At least for me, so many of these anchor-points are cricket matches and out of them so many India-Pakistan encounters. What exams was I preparing for (or not) when Sohail taunted Prasad? Who did I watch that game with, you know the one with Rajesh Chauhan? How did I dance when Dada defeated the Pakistanis in Toronto? How did I jump up, in that mixed crowd of Indian and Pakistani fans at Stony Brook, that first Shoaib Akthar over in 2003? What went through my head when time froze and Misbah turned his bat around for that scoop shot?
That’s what makes India-Pakistan cricket so special. It’s not the humiliation of a country or a settling of long-standing political scores, and I just hate when the media frames it in those terms, but those little moments that make sense, not in just in your life, but in the lives of others. It’s as if the lines of millions of Indians meet at those anchor-points, and then hurry along their respective trajectories. It’s what makes them so powerful, so emotionally intense, this resonance, for only at these anchor-points that we the millions become one, running the exact same gamut of emotions, asking the same questions (“Why isn’t Dhoni playing Bhajji on a spinning Eden pitch”) and making the same jokes about AB Junior.
[Something I posted on FB]
Congress: You have two cows. They take both, sell one to Italy, put the money in a Swiss bank and name the other Rahul.
BJP: You have two cows. They force you to worship both.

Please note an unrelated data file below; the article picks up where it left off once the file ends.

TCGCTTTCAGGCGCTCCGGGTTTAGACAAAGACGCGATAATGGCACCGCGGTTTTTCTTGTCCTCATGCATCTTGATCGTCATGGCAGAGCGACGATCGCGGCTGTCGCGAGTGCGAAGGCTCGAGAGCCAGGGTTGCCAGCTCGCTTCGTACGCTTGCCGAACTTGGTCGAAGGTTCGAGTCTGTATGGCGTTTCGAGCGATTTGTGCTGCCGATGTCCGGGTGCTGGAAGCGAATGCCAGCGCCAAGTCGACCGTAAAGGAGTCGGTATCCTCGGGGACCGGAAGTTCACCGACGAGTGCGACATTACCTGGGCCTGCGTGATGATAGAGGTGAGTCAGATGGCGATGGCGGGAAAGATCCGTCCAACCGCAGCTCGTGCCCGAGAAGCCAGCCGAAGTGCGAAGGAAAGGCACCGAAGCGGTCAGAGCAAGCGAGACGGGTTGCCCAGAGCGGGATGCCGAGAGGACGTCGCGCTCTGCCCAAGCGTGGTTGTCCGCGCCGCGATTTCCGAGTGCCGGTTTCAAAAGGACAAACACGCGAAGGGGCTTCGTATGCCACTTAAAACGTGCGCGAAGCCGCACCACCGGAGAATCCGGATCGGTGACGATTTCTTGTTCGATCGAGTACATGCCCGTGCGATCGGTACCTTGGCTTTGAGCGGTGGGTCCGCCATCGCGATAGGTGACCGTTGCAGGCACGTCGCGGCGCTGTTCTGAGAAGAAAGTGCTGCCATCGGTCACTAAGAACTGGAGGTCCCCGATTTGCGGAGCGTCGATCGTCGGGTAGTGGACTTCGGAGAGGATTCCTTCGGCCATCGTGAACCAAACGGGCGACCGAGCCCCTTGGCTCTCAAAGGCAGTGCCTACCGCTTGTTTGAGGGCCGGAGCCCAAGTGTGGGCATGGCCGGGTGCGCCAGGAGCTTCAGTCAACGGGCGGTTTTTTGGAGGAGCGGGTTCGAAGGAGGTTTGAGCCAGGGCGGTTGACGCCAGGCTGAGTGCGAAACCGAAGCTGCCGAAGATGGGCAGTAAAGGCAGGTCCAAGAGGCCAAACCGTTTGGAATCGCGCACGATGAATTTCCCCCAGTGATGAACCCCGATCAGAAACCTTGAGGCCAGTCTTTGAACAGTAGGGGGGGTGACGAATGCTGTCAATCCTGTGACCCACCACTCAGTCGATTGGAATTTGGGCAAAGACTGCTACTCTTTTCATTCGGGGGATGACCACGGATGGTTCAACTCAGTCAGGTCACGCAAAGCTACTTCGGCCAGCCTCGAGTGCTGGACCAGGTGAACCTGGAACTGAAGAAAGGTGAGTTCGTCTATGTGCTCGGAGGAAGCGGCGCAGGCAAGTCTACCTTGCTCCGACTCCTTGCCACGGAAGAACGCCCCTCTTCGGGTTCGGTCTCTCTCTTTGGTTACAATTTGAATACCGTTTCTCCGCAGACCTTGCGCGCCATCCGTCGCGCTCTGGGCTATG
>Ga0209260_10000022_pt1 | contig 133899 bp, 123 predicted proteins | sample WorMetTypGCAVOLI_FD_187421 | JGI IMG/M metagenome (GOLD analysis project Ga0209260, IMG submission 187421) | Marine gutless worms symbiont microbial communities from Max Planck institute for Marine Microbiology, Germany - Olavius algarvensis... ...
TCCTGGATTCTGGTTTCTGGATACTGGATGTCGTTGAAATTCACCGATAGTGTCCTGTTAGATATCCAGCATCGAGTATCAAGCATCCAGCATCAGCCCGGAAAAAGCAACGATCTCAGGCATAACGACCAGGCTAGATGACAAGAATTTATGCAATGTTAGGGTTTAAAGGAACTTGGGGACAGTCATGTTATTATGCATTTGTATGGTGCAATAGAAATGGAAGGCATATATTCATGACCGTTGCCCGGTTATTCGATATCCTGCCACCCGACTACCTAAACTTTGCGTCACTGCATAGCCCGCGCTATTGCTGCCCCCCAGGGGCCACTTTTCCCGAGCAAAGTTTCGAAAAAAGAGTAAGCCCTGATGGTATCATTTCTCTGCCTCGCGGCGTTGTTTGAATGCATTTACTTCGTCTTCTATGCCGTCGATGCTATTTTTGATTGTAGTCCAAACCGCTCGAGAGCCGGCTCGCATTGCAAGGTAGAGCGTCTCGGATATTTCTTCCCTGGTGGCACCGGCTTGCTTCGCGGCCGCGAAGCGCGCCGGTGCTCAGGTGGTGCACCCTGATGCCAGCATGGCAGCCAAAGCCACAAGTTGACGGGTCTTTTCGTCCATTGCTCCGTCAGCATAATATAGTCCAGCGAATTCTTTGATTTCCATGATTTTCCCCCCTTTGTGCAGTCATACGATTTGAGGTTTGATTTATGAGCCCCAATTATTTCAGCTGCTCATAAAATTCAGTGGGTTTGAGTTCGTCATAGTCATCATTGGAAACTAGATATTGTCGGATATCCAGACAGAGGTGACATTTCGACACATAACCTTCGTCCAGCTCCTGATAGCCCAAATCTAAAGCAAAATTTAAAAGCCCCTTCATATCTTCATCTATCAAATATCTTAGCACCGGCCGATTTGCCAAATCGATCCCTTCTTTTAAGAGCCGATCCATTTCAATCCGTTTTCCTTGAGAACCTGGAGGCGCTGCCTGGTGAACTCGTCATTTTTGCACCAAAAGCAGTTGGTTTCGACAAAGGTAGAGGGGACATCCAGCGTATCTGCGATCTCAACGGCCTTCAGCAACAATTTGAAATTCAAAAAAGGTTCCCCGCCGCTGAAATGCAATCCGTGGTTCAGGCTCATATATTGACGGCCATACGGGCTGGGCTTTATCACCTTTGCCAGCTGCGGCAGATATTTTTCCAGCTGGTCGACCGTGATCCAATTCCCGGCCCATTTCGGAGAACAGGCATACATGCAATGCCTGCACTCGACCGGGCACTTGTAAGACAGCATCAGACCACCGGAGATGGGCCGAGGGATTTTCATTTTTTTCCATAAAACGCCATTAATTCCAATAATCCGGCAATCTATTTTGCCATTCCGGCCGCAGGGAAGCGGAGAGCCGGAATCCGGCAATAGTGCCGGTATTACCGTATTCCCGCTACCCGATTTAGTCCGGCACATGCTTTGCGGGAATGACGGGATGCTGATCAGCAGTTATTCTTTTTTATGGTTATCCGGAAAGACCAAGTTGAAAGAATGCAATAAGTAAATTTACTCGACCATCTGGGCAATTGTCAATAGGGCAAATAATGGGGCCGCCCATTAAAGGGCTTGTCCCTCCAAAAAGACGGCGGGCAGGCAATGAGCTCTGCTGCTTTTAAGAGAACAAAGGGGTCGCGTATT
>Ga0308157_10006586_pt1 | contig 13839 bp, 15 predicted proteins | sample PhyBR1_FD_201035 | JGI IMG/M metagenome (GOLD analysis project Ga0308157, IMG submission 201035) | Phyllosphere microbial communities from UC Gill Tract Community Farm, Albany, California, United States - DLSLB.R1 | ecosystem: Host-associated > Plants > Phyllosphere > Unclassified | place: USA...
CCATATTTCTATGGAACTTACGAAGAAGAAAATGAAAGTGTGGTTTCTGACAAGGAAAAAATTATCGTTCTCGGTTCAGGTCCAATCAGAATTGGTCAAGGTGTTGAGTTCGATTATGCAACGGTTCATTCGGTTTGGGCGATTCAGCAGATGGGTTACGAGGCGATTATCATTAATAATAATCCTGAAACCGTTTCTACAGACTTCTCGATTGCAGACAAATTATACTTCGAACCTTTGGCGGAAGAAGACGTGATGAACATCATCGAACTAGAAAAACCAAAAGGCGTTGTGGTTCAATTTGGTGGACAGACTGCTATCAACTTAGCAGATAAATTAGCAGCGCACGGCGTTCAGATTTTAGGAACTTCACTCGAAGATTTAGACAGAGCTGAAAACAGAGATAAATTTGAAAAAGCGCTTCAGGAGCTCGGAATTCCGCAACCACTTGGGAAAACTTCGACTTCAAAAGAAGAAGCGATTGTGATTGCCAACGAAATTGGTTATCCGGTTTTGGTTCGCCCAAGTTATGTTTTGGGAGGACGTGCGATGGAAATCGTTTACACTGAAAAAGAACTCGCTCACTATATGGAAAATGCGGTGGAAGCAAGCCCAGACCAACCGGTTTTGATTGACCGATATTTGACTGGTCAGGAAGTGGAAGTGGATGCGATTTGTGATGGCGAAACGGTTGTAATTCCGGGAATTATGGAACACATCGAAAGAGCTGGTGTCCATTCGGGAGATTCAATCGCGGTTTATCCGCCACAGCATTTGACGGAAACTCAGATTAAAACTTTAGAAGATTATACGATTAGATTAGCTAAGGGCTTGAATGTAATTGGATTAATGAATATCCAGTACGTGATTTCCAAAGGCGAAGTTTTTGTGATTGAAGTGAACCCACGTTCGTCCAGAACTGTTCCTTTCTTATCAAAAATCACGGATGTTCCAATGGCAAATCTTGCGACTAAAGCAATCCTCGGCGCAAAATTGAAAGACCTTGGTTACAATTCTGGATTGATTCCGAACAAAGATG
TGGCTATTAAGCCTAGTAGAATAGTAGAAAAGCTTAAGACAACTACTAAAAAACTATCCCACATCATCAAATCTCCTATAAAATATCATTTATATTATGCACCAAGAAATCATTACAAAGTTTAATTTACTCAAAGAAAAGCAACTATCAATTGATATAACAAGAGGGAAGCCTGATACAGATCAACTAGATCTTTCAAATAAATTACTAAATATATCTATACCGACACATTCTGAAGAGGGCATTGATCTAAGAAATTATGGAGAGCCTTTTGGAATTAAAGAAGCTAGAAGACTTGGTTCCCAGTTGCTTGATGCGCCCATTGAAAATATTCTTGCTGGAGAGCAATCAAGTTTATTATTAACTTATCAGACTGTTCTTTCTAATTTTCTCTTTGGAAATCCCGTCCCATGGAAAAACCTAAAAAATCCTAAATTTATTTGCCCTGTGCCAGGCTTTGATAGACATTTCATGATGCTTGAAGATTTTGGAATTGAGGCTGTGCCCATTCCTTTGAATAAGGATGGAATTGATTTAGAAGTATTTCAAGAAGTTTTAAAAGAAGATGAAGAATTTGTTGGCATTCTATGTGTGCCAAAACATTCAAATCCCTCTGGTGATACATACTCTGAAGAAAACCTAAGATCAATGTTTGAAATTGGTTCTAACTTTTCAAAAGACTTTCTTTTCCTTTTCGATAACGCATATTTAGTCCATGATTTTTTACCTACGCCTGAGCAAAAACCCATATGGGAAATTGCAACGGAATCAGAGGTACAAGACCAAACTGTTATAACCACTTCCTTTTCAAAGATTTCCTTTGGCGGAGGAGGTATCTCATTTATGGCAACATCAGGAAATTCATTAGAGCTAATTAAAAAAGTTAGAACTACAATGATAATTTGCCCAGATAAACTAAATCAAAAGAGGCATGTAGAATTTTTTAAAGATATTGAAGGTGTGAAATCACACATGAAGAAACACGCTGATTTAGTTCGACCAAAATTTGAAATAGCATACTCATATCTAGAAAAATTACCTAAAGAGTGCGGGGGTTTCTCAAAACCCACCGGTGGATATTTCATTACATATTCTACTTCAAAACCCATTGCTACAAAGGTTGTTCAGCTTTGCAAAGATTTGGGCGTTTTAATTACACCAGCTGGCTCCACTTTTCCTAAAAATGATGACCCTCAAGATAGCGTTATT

AAP: You have two cows. They steal the cows at night, blame Modi in the morning, and then milk one on even days and the other on odd days.
[On December 30, 2005, when I turned thirty, I had written a post called “A Birthday Story”, an imaginary conversation between a 20 and a 30-year old me. Now, exactly ten years later when I turn forty, is the sequel. A Birthday Story-Part 2]
Late night. A glass of diet coke and rum by my side, because I no longer have normal Coke. Not because it is better for my health, but because it is better for my conscience.Surfing the net when all of a sudden my messenger window pops up. There’s a message:
BirthdayBoy_at_30: Hi. I know this sounds kind of weird. I am you , when you were 30. I just wanted to see if you are online….had some questions to ask you.
BirthdayBoy_at_40: I think we did this before. And nothing much good came from it.
BB30: Whoa. I sure turned out to be a cranky old man.
BB40: I just turned forty. Of course I am a bit….emotional.